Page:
This is the most important area for the impact debate as well as the liberal violence arguments.

 

In my opinion, voting for the Affirmative will substantially reduce the likelihood that the U.S. and China will experience a nuclear exchange. My caveat to this is the Baudrillard deterrence argument, but this is 1) only vaguely extended in the 2NR, and 2) doesn't assume other internal links to conflict like lack of trust or miscalculation or critical infrastructure strikes or ambiguity and lack of attribution, which is the largely uncontested Affirmative internal link argument. There's enough here for me to give a pretty big risk to the advantage.

 

I agree with the Negative that the Affirmative was behind on the debate over liberal violence, but I disagree this is enough to vote Negative for 3 reasons:

 

1) I don't think the alternative fully solves liberalism or liberal violence. I'm convinced of this not only because of the Affirmative's arguments about how trying to radically move past the real will be co-opted into the over-arching system (which, as I'm applying it here, means that the alternative becomes an excuse for liberal violence rather than an escape from it) but also that the rejection of this Affirmative is an insufficient basis for the deconstruction of liberalism overall.

 

2) While I think the Oberg evidence is strong, the Affirmative embeds a lot of framing arguments in the debate about the particularities of the Affirmative. In this sense, being particular, rather than contributing to the dichotomy between the known and unknown subjects, might serve a beneficial purpose. Looking at Oberg, I get the impression that very abstract or poorly-defended policies are the ones most susceptible to being hi-jacked into liberal interventions. Looking through Oberg to find a good quote for this, a lot of the concepts seemed vaguely related to hegemonic visibility or the colonial gaze, which I'm unconvinced the Affirmative necessarily perpetuates because its goal is not to know and defeat China in cyber-space, and if it was that it would be justified to securitize in that manner.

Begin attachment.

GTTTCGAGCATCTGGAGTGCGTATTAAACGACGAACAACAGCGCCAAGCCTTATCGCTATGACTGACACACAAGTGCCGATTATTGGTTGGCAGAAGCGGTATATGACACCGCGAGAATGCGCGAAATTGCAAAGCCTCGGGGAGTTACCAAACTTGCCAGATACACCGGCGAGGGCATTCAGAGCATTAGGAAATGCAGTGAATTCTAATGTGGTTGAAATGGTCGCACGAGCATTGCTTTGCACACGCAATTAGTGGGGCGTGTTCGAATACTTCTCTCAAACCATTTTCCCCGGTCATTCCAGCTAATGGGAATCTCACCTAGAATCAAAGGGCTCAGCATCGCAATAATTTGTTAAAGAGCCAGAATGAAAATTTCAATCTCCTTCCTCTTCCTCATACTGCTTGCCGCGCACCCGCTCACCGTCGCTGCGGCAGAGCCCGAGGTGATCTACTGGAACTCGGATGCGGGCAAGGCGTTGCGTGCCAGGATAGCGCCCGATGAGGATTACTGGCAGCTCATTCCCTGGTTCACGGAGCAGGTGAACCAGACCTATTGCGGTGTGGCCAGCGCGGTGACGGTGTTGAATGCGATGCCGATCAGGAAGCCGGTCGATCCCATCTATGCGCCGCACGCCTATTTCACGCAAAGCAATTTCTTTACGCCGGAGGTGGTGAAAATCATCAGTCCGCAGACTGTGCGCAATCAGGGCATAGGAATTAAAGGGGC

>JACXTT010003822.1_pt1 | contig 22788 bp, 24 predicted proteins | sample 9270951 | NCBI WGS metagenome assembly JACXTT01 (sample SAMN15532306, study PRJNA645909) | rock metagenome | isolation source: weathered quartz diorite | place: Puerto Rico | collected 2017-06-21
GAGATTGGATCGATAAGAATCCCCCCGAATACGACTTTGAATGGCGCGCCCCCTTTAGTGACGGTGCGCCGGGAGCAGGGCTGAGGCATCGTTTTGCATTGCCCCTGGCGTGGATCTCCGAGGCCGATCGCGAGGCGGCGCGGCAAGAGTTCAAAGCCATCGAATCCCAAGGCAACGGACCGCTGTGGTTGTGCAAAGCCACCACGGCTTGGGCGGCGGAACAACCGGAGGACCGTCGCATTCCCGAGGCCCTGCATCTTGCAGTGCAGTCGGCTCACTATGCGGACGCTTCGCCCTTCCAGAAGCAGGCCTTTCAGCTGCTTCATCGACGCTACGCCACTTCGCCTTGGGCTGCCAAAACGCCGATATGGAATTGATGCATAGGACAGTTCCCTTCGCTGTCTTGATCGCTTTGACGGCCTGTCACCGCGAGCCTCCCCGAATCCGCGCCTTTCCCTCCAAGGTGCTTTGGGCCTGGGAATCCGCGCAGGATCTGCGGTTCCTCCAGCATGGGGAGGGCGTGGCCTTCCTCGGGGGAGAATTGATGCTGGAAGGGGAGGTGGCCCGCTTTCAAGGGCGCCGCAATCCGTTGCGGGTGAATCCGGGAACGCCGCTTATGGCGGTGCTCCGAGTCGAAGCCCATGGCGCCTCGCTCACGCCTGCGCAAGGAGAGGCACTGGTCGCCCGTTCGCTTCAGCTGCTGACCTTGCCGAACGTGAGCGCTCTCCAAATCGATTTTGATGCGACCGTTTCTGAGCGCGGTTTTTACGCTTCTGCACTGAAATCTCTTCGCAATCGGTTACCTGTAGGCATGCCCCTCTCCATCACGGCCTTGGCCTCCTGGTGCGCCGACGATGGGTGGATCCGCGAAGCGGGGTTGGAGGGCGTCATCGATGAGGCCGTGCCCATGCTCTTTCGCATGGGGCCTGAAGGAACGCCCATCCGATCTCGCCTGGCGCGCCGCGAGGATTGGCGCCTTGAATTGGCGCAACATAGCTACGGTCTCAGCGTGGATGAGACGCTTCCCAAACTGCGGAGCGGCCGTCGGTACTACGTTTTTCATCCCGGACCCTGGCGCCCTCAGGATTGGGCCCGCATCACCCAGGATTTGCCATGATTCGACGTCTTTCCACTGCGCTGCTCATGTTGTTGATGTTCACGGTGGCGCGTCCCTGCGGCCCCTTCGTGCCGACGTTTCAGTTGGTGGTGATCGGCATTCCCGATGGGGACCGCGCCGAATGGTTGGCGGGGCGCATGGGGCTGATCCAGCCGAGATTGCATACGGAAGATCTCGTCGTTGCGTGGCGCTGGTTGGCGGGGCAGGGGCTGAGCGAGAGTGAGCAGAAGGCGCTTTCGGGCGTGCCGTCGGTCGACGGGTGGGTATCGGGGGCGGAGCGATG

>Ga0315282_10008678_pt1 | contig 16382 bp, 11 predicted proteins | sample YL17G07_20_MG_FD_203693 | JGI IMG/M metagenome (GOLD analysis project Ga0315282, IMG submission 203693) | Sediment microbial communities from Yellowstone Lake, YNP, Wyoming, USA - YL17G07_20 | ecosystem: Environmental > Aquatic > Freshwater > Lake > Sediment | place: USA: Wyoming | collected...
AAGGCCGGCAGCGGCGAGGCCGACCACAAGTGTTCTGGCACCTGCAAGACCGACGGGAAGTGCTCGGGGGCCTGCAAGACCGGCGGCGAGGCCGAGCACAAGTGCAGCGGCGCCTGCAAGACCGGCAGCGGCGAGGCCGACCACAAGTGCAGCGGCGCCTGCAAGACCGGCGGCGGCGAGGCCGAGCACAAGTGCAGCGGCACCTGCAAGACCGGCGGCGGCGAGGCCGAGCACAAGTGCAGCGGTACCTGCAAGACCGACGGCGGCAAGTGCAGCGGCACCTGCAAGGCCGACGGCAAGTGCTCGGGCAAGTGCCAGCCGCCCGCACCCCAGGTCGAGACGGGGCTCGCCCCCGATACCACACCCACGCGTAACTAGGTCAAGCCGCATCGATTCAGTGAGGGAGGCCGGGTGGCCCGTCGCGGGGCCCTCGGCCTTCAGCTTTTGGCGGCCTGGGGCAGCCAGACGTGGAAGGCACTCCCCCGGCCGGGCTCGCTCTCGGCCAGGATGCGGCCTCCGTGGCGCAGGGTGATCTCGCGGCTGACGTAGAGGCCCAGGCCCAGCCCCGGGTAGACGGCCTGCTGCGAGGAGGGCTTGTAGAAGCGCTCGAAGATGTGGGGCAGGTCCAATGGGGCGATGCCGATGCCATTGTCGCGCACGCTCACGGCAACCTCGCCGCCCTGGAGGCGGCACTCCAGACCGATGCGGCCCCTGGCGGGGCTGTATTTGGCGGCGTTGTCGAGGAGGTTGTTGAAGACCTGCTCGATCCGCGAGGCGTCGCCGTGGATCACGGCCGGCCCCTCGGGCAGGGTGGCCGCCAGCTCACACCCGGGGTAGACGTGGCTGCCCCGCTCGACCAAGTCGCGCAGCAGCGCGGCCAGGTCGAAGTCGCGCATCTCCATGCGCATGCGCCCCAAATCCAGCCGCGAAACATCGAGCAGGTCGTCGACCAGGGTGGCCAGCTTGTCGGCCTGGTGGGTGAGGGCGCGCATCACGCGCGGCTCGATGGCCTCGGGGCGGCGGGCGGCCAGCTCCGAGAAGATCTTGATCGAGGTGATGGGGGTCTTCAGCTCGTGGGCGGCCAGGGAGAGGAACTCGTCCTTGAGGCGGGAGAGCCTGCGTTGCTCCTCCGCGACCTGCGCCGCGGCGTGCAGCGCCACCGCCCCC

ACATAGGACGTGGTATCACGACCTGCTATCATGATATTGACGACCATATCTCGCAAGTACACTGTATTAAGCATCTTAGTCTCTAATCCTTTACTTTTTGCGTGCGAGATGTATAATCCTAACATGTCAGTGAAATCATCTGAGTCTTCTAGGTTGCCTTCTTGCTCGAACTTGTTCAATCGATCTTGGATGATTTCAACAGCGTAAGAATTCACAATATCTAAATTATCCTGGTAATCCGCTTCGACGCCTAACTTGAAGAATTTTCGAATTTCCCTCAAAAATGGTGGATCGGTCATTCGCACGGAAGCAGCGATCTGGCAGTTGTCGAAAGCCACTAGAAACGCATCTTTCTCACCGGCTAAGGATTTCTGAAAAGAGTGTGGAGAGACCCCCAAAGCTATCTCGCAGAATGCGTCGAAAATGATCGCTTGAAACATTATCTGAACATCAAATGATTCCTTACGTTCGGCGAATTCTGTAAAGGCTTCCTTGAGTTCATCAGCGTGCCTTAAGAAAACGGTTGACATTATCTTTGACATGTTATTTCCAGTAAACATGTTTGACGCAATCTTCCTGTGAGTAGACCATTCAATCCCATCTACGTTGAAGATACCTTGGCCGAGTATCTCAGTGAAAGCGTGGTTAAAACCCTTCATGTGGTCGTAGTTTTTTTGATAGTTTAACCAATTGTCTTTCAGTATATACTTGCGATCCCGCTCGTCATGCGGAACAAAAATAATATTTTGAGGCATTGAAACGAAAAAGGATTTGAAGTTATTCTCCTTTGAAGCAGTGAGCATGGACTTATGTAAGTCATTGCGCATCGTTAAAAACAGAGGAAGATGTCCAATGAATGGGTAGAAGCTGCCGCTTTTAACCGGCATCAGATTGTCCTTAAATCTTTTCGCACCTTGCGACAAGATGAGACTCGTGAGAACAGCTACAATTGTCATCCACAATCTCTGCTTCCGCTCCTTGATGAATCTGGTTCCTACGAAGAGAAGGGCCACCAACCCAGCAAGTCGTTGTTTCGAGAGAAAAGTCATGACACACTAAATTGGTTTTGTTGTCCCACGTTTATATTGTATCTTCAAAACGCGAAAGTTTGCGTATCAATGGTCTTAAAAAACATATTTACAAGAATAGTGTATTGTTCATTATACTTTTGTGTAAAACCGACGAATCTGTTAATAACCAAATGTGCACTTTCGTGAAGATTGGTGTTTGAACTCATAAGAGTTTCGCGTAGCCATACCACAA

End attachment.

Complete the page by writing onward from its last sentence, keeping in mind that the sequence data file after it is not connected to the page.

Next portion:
3) I don't think the debate-level argument of the Affirmative is effectively translated by the Negative into the impact debate. This gives me a much lower threshold for arguments about "plan good" or "pragmatism good" because I can evaluate them independently of debate-space info-overload due to the fact that, as the Negative establishes in arguments about normativity or the fiat double bind, they don't actually affect over-arching structures. This plays into cards like Zanotti who says: "This approach questions oversimplifications of the complexities of liberal political rationalities" and "power interacts in complex ways with diverse political spaces and within these spaces it is appropriated, hybridized, redescribed, hijacked, and tinkered with. Governmentality as a heuristic focuses on performing complex diagnostics of events."

 

Even if the material links - having China meet Western norms, etc. - are true, cards like Zanotti means that not every political action is holistically responsible for promoting those things, giving me a lower threshold for the other 2 arguments here.

Ultimately, I was convinced that I should make a rational decision in the face of uncertainty, and that the Affirmative plan represented that rationality.

 

There were a number of contradictions by the Negative --

 

-reading info to say that info-reading is ineffective

-arguing debate doesn't really change things but also that the informational reading of the Affirmative causes bad things

 

-- that make it difficult for me to internalize what their alternative means. Usually, when I vote, I have to pick a side and then defend all the arguments on that side when justifying a decision to the debaters. That makes it hard for me to vote Negative, probably because I don't understand it enough, which is a bias I'll acknowledge.

I'm convinced institutions and pragmatism are good and I don't have to endorse all of liberalism in order to vote Affirmative.

 

I'm also convinced of the "all or nothing" framing of the alternative and it made me scared to vote Negative.

 

By the way, one thing that was weird was that the 2AC made "perm-do both," which wasn't acknowledged by the Neg in the 2NC. It went away after that.

 

I'd love to answer questions if you have them. Truly awesome debate that engaged some very deep philosophical questions.